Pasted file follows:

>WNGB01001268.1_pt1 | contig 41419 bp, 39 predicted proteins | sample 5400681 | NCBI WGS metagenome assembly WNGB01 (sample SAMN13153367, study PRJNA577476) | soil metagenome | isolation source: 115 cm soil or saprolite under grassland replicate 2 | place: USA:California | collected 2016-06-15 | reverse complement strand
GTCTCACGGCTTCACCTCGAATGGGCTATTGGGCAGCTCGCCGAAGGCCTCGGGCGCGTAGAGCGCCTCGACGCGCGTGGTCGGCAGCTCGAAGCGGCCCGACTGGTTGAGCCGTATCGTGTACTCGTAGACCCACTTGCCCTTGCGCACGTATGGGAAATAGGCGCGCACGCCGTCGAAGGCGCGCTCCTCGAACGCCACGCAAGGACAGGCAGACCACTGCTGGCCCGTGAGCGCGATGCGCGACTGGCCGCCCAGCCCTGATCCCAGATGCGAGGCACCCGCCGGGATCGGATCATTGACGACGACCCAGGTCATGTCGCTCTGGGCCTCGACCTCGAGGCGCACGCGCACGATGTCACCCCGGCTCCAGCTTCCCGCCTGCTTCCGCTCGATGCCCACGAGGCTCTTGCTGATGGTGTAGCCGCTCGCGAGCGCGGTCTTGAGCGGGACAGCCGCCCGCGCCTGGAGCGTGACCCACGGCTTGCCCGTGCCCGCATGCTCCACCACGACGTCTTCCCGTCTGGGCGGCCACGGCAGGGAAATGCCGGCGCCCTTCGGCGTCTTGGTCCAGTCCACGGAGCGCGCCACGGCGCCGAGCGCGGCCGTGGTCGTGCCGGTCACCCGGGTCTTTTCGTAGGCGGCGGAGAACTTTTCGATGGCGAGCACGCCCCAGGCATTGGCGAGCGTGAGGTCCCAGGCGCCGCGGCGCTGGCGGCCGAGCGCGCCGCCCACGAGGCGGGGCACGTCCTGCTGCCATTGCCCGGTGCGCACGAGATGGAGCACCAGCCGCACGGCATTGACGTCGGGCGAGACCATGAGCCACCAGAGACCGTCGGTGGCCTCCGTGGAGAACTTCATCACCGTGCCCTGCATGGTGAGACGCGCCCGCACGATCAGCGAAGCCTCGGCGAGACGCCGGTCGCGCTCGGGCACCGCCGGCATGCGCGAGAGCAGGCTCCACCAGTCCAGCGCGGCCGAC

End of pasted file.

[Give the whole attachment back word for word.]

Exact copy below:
>WNGB01001268.1_pt1 | contig 41419 bp, 39 predicted proteins | sample 5400681 | NCBI WGS metagenome assembly WNGB01 (sample SAMN13153367, study PRJNA577476) | soil metagenome | isolation source: 115 cm soil or saprolite under grassland replicate 2 | place: USA:California | collected 2016-06-15 | reverse complement strand
GTCTCACGGCTTCACCTCGAATGGGCTATTGGGCAGCTCGCCGAAGGCCTCGGGCGCGTAGAGCGCCTCGACGCGCGTGGTCGGCAGCTCGAAGCGGCCCGACTGGTTGAGCCGTATCGTGTACTCGTAGACCCACTTGCCCTTGCGCACGTATGGGAAATAGGCGCGCACGCCGTCGAAGGCGCGCTCCTCGAACGCCACGCAAGGACAGGCAGACCACTGCTGGCCCGTGAGCGCGATGCGCGACTGGCCGCCCAGCCCTGATCCCAGATGCGAGGCACCCGCCGGGATCGGATCATTGACGACGACCCAGGTCATGTCGCTCTGGGCCTCGACCTCGAGGCGCACGCGCACGATGTCACCCCGGCTCCAGCTTCCCGCCTGCTTCCGCTCGATGCCCACGAGGCTCTTGCTGATGGTGTAGCCGCTCGCGAGCGCGGTCTTGAGCGGGACAGCCGCCCGCGCCTGGAGCGTGACCCACGGCTTGCCCGTGCCCGCATGCTCCACCACGACGTCTTCCCGTCTGGGCGGCCACGGCAGGGAAATGCCGGCGCCCTTCGGCGTCTTGGTCCAGTCCACGGAGCGCGCCACGGCGCCGAGCGCGGCCGTGGTCGTGCCGGTCACCCGGGTCTTTTCGTAGGCGGCGGAGAACTTTTCGATGGCGAGCACGCCCCAGGCATTGGCGAGCGTGAGGTCCCAGGCGCCGCGGCGCTGGCGGCCGAGCGCGCCGCCCACGAGGCGGGGCACGTCCTGCTGCCATTGCCCGGTGCGCACGAGATGGAGCACCAGCCGCACGGCATTGACGTCGGGCGAGACCATGAGCCACCAGAGACCGTCGGTGGCCTCCGTGGAGAACTTCATCACCGTGCCCTGCATGGTGAGACGCGCCCGCACGATCAGCGAAGCCTCGGCGAGACGCCGGTCGCGCTCGGGCACCGCCGGCATGCGCGAGAGCAGGCTCCACCAGTCCAGCGCGGCCGAC